Editorial- The Role of Complex Agroecosystems in Climate Change Mitigation

Editorial- The Role of Complex Agroecosystems in Climate Change Mitigation

The Open 30 Dec 2010 EDITORIAL DOI: 10.2174/1874331501004010047


The burning of fossil fuels in developed nations and the conversion of natural grasslands and forests to intensely managed agricultural production systems are the single most important anthropogenic sources of greenhouse gases (GHGs) contributing to global warming. Such activities do not only contribute to the accumulation of GHGs in the atmosphere, but also lead to the depletion of the global soil organic matter (SOM) pool, further impacting soil fertility and crop productivity. Climate change will likely affect the distribution and productivity of life-sustaining agricultural crops and livestock in different regions of the world, including temperate and tropical biomes. As a result, the United Nations Development Program suggested that millions of people may be facing shortages of food and continued degradation of their agricultural resources. Therefore, one of the challenges is to maintain agricultural productivity to meet current and projected trends in food production, while at the same time minimizing GHG emissions, increasing C (C) sequestration and maintaining soil fertility. This, coupled with large-scale land, soil, and water degradation, will challenge the long-term and sustainable production of agricultural resources that promote food security.

Traditional coping mechanisms, such as conventional agroecosystem management practices may not be an economically feasible adaptation strategy, especially for those already experiencing socioeconomic adversity. Therefore, improvement and refinement of ecologically-based land management practices are essential. Soft-path agricultural technologies such as the complex agroecosystems, including agroforestry systems, may make a substantial contribution in the mitigation of GHGs, the sequestration of C, and other ecological services while maintaining a long-term sustainable production of agricultural products. Due to their multipart structure, complex agroecosystems are likely more resilient to climate change and provide a sustainable alternative to conventional land management practices.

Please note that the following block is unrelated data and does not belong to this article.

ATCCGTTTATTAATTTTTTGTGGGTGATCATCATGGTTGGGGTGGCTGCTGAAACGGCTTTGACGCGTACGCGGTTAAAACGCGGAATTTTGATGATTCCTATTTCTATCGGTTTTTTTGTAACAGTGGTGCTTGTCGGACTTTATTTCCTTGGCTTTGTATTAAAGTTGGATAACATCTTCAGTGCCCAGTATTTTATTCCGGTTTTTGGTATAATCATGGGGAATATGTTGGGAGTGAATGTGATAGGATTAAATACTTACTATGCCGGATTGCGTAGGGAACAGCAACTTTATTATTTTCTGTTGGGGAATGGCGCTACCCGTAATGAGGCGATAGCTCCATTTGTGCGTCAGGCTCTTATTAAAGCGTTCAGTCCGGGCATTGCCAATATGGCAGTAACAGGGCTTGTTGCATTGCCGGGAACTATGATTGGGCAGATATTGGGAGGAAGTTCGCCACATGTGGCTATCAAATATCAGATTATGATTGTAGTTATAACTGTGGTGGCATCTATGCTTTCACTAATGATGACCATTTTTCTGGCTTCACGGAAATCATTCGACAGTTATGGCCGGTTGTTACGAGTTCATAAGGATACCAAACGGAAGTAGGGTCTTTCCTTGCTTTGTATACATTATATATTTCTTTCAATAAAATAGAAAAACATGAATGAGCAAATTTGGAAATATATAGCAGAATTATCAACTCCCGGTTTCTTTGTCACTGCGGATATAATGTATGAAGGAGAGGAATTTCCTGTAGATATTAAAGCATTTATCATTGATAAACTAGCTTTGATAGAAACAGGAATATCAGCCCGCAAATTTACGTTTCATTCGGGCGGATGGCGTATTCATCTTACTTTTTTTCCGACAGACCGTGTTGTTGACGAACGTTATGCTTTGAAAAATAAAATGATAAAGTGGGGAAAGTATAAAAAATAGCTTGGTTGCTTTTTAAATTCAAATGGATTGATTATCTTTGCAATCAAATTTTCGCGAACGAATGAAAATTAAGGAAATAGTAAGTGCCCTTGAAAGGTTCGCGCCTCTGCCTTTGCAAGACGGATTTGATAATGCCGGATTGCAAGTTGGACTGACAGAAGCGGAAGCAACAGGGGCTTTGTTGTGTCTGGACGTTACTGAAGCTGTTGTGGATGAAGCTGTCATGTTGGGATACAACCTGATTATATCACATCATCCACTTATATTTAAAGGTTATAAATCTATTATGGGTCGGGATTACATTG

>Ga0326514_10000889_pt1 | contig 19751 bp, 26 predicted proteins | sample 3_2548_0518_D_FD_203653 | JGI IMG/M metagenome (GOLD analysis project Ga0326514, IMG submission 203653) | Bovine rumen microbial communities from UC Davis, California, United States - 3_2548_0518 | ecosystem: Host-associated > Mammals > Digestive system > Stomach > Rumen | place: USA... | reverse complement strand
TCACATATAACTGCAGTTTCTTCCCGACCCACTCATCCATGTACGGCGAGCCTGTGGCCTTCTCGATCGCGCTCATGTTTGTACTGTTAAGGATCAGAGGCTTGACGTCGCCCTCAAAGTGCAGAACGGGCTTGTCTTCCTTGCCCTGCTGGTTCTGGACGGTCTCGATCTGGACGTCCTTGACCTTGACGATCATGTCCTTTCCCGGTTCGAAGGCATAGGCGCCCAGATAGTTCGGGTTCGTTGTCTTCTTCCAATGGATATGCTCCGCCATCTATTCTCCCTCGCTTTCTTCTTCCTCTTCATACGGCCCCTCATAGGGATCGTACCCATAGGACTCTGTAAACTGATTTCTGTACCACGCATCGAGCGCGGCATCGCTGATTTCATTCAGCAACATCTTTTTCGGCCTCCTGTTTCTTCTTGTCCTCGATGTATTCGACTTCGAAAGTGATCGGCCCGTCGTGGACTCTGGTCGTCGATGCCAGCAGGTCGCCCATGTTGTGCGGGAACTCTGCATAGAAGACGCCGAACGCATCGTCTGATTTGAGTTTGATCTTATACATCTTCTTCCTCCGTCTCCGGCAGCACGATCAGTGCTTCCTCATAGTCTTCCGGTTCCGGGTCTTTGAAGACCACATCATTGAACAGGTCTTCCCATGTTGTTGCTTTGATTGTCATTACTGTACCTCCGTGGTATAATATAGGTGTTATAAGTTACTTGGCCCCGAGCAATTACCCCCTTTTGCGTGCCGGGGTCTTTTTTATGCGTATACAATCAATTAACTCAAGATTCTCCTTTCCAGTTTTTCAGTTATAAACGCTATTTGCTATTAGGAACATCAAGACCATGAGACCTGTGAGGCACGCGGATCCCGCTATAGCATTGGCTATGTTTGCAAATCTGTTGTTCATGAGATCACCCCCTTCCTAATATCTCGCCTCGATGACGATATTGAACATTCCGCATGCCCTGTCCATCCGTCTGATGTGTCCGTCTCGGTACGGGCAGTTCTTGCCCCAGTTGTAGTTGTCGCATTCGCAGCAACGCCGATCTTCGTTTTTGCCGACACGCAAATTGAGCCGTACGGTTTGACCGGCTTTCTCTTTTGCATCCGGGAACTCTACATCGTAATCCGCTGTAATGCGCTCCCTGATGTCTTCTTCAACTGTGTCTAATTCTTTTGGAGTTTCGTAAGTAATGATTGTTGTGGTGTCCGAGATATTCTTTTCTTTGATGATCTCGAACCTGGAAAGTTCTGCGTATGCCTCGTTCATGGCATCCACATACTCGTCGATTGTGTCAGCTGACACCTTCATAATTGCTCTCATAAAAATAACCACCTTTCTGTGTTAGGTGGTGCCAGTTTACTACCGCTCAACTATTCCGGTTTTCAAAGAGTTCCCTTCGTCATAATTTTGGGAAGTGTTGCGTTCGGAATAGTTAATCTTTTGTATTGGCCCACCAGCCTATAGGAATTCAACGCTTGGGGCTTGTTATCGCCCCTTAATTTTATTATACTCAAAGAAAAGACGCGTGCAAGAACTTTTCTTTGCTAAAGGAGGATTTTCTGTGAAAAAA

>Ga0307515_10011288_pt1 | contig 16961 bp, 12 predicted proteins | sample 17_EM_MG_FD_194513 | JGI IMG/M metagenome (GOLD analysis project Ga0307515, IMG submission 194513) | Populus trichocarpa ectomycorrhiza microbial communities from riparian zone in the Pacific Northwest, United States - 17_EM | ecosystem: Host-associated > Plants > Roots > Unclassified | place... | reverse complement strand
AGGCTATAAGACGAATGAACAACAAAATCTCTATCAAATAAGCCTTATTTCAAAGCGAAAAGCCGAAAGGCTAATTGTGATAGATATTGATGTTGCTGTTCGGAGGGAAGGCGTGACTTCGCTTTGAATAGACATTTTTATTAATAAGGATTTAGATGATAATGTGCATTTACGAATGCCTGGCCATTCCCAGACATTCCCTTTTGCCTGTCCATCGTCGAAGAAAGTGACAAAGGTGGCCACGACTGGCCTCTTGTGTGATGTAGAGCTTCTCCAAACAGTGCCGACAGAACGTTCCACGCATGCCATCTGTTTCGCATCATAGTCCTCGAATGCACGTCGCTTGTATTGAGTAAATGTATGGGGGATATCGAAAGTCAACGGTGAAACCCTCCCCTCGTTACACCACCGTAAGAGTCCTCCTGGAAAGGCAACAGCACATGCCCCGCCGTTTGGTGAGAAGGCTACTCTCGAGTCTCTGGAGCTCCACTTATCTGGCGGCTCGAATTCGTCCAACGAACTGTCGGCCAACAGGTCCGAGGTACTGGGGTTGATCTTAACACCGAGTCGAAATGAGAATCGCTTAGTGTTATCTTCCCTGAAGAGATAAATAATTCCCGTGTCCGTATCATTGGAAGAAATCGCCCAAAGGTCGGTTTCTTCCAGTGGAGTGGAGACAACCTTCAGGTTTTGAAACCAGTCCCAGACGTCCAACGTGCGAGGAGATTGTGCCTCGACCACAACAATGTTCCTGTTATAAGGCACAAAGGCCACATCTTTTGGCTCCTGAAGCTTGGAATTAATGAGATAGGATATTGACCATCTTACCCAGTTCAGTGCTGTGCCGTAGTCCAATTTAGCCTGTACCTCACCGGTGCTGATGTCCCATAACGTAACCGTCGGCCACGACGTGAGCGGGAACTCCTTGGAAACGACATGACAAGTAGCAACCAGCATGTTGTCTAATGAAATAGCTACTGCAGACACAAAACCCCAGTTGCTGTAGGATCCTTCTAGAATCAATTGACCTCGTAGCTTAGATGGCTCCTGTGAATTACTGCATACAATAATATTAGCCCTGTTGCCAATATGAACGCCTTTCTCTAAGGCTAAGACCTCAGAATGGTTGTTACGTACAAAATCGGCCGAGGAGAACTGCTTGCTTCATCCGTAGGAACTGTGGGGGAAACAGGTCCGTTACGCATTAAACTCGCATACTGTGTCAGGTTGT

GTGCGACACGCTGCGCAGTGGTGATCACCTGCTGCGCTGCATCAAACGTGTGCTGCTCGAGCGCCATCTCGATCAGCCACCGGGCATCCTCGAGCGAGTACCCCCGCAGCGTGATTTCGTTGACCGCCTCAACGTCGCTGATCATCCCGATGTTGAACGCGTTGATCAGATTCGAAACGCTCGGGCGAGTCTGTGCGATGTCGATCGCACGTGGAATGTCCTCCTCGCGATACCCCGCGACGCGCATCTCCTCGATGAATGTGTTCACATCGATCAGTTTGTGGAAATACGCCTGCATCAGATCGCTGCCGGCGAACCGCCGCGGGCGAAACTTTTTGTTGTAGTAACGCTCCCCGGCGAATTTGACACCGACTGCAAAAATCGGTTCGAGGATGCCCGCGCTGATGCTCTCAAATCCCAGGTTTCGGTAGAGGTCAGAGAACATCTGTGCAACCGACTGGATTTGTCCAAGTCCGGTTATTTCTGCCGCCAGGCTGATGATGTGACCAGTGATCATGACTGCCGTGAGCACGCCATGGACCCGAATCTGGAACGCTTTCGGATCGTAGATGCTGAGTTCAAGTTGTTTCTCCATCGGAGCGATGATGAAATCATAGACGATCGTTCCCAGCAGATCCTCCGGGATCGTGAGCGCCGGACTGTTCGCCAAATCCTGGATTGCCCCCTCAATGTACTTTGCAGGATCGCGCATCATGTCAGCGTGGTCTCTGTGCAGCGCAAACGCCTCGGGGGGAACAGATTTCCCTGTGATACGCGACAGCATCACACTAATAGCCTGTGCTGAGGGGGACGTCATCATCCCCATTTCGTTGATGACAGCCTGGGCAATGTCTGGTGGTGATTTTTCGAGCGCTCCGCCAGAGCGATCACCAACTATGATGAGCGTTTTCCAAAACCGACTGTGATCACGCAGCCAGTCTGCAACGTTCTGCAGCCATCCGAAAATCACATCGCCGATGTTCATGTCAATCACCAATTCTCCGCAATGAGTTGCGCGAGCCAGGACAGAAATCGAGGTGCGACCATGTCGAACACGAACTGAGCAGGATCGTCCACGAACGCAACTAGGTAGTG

This special issue of the Agriculture Journal, on the role of complex agroecosystems in climate change mitigation, encapsulates research from temperate and tropical biomes, with a special focus on agroforestry systems. In tropical regions, Chesney et al. investigated the performance of cowpea (Vigna unguiculata L.) on alley cropping agroforestry systems with Gliricidia sepium (Jacq.) Kunth ex Walp. and Leucaena leucacephala (Lam.) de Wit and a no-tree control on an infertile acidic soil in Guyana. Their goal was to evaluate the ability of fast-growing nitrogen (N2)-fixing trees (G. sepium, L. leucocephala) on cowpea yield. Such practice would maximize the cowpea crop yield but minimize the need for an external source of N fertilizers. They suggested that such practices provide a sustainable source of food, and conserve soil resources but it will also reduce the potential production of the GHGs over the long-term. They noted that these agroforestry practices would curb N2O emissions, which has a global warming potential 296 times greater than that of CO2. Smith and Oelbermann used a qualitative approach to evaluate the perception and knowledge of climate change by landowners in a remote Costa Rican agricultural community. They also evaluated the type of sustainable agricultural practices already implemented that could also serve as a strategy to climate change adaptation. Their study showed that community members were aware of climate change and already observed changes in local weather patterns over the past decade that affected the distribution of vegetation and wildlife. As a result, agricultural producers were continually striving to implement agroforestry practices which were viewed as more robust and resilient to climate change by helping to maintain agricultural productivity while also providing economic and socioecological needs.